Only 8.30am here in the UK and the Supermoon media hype is already approaching potential Warp core breach levels…!!!
I’ve just been on BBC Cumbria asking people to be aware that this whole thing has been hyped up a ridiculous amount, and in fact the Moon won’t look *that* much more impressive, but I fear this runaway train’s brakes were cut days ago and a lot of people are going to go out tonight “Supermoon-hunting” and they’ll either be super disappointed with what they see, or will convince themselves it really does look huge because that;s what they’ve been told to expect.
This is happening a lot with astronomical events now – every meteor shower, no matter how modest, will “fill the sky with shooting stars”, every lunar eclipse will “turn the Moon blood red!”, every event is hyped up like a once-in-a-lifetime spectacle. Calm down, everyone. Here are the facts – which might not be what people want to hear, but they’re the truth: because it will be occurring when the Moon is at the closest point to Earth in its orbit, today’s Full Moon *will* look bigger and brighter than usual, but just a tiny 7% bigger than the average Full Moon, and only 14% bigger than a Full Moon which occurs when the Moon is at its farthest point from the Earth…
Now, those numbers sound pretty impressive, I know. After all, if you made a Mars bar 14% bigger (you know, to the size they used to be!) you’d notice it for sure. If you made your nose 7% bigger you’d notice that too. But what non-astronomers don’t appreciate is that the Moon is a tiny, tiny thing in a huge, huge sky, so a 7% increase in its size will not be slap-across-the-face obvious. Think of it this way: if you stuck a small coin to the wall where you are right now, then walked to the far end of the room and looked back at it, that coin would look tiny wouldn’t it? Now imagine it magically increasing in size by 7%… it would STILL look tiny! That’s all that’s happening tonight – the Moon, which is actually tiny in the sky, will appear a little bit bigger, but not really big enough to be obviously larger than usual to the naked eye. Sorry.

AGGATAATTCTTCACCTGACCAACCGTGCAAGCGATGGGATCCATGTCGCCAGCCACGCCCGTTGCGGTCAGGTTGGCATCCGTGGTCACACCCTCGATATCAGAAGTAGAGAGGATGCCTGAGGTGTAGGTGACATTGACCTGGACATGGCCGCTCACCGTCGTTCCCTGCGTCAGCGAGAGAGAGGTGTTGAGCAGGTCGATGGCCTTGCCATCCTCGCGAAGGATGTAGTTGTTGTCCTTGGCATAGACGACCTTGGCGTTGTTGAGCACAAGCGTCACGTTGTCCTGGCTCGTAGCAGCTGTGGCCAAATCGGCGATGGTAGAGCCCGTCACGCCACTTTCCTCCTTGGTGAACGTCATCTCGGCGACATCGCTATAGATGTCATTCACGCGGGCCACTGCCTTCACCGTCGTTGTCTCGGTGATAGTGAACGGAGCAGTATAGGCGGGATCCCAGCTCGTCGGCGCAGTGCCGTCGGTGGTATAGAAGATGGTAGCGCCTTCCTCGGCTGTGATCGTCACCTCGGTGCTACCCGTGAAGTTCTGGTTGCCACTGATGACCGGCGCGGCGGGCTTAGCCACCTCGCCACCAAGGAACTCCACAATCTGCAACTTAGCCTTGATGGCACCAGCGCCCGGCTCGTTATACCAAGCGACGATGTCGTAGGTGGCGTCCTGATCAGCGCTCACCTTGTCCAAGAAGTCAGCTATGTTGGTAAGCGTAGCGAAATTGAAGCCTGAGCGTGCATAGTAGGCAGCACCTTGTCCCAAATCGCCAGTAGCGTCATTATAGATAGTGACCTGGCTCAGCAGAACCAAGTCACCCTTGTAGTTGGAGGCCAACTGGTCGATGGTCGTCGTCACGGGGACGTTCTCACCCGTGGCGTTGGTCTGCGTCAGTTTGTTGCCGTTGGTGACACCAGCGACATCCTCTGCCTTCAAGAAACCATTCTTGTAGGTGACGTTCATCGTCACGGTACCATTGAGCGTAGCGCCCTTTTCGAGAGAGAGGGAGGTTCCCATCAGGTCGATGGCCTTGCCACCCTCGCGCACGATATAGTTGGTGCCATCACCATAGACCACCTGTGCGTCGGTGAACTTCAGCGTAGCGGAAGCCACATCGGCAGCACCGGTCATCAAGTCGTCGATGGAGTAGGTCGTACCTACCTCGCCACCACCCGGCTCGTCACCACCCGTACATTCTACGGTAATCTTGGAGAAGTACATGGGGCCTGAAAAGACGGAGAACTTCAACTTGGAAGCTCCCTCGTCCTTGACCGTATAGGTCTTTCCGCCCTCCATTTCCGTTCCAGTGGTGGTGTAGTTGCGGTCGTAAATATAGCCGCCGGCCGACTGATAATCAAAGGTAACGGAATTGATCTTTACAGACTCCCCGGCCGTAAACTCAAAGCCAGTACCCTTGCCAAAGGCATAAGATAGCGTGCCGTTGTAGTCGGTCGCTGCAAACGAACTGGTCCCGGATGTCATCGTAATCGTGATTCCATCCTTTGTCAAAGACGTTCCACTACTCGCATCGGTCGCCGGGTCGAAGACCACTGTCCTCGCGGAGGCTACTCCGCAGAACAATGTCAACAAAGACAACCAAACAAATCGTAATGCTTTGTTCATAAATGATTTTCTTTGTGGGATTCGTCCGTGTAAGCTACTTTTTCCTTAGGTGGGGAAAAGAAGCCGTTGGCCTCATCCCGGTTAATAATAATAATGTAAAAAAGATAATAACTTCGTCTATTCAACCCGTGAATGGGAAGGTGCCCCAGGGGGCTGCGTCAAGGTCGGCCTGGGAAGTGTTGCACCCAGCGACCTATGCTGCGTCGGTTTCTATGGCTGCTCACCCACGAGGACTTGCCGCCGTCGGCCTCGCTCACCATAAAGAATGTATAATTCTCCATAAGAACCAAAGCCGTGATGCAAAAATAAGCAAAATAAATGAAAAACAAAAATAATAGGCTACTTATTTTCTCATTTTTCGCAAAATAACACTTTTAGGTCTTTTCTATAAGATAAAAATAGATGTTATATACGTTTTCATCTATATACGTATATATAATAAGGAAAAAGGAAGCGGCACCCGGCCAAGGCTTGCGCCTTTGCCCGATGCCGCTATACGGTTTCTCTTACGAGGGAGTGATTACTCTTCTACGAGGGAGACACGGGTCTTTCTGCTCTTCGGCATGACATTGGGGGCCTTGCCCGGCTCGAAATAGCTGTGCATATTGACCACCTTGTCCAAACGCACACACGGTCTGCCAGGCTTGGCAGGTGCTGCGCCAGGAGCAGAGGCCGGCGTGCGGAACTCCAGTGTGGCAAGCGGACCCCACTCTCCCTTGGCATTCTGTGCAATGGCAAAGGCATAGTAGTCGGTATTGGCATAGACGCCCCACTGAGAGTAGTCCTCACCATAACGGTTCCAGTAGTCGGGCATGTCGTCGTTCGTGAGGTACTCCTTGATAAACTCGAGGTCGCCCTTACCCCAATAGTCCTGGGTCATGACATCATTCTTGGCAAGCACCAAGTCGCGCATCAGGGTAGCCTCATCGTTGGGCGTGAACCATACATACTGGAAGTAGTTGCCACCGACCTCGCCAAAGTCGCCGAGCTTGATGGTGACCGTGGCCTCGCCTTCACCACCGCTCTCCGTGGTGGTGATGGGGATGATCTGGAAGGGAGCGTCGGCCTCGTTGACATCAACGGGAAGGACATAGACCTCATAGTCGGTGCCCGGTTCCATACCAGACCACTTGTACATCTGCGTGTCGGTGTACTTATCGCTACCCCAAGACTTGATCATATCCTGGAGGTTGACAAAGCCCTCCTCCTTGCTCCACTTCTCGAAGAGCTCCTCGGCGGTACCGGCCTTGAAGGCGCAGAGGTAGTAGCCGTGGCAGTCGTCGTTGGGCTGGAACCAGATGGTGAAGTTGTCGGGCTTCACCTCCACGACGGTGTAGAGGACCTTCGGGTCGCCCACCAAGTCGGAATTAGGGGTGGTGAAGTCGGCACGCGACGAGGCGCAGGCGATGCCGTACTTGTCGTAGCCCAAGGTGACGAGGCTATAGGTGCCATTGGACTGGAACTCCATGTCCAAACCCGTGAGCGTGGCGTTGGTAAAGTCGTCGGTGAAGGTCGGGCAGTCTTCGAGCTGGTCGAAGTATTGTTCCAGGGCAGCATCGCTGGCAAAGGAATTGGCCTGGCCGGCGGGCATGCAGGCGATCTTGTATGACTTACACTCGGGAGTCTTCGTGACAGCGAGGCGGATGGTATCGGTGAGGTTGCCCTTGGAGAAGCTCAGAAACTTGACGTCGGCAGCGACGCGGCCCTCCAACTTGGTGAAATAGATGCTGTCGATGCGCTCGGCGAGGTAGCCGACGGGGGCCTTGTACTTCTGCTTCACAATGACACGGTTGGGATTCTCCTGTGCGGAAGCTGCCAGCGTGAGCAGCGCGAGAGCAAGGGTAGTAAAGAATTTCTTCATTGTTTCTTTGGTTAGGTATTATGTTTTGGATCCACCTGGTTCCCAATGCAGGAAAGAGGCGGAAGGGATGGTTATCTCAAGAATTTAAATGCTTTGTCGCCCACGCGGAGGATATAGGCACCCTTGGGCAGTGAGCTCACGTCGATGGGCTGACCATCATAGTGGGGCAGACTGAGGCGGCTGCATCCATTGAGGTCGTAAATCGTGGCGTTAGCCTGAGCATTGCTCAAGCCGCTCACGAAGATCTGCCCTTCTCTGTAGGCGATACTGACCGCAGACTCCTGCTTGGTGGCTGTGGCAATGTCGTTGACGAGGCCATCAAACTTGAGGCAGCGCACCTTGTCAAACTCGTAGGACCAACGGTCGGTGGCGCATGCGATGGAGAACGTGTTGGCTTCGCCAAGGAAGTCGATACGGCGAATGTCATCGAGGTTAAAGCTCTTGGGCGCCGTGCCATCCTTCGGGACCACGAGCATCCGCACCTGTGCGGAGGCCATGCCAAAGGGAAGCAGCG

There will be lots of gorgeous pictures appearing online (in fact they’re already there, taken by people in other countries who have already seen the Moon) and the Moon will look ENORMOUS on them, but just be aware that they’ll have been taken with telephoto lenses zooming in on the Moon, so they’ll exaggerate its size. That old saying “The camera never lies”? Not true in astronomy. In astronomy the camera lies through its back teeth…!
So, tonight, if you are lucky enough to be under a gap in the cloud, PLEASE don’t fall for the hype and expect to see a blindingly-bright, bloated, silvery Moon the size of a hot air balloon rising up from behind the hills. Sorry to be a killjoy, but that’s not going to happen, and I think it’s important to be honest about these things. But that doesn’t mean you shouldn’t look. A Full Moon is always a beautiful sight, especially if you see it rising up from behind distant trees or hills, and Supermoon or not, tonight’s Full Moon will be a beautiful sight.
And if all this Supermoon excitement has got you looking at the night sky for the first time, then welcome to the fascinating and rewarding hobby of stargazing! Glad to have you with us! The Supermoon and its hype will come and go, but when it has gone there will still be a lot to see “up there”. As well as the stars and the constellations they make, you can also see planets, star clusters, galaxies, shooting stars and much, much more. You don’t need a telescope to see many of these things, they’re visible to the naked eye if you know where and when to look, and what you’re looking for. If you’re not sure about what to do next, just contact your local astronomical society (you’ll find their details with a quick Google search or in the “Local Clubs” directory in your local library) or even drop me a line here in the comments section if you like and I’ll try to help.
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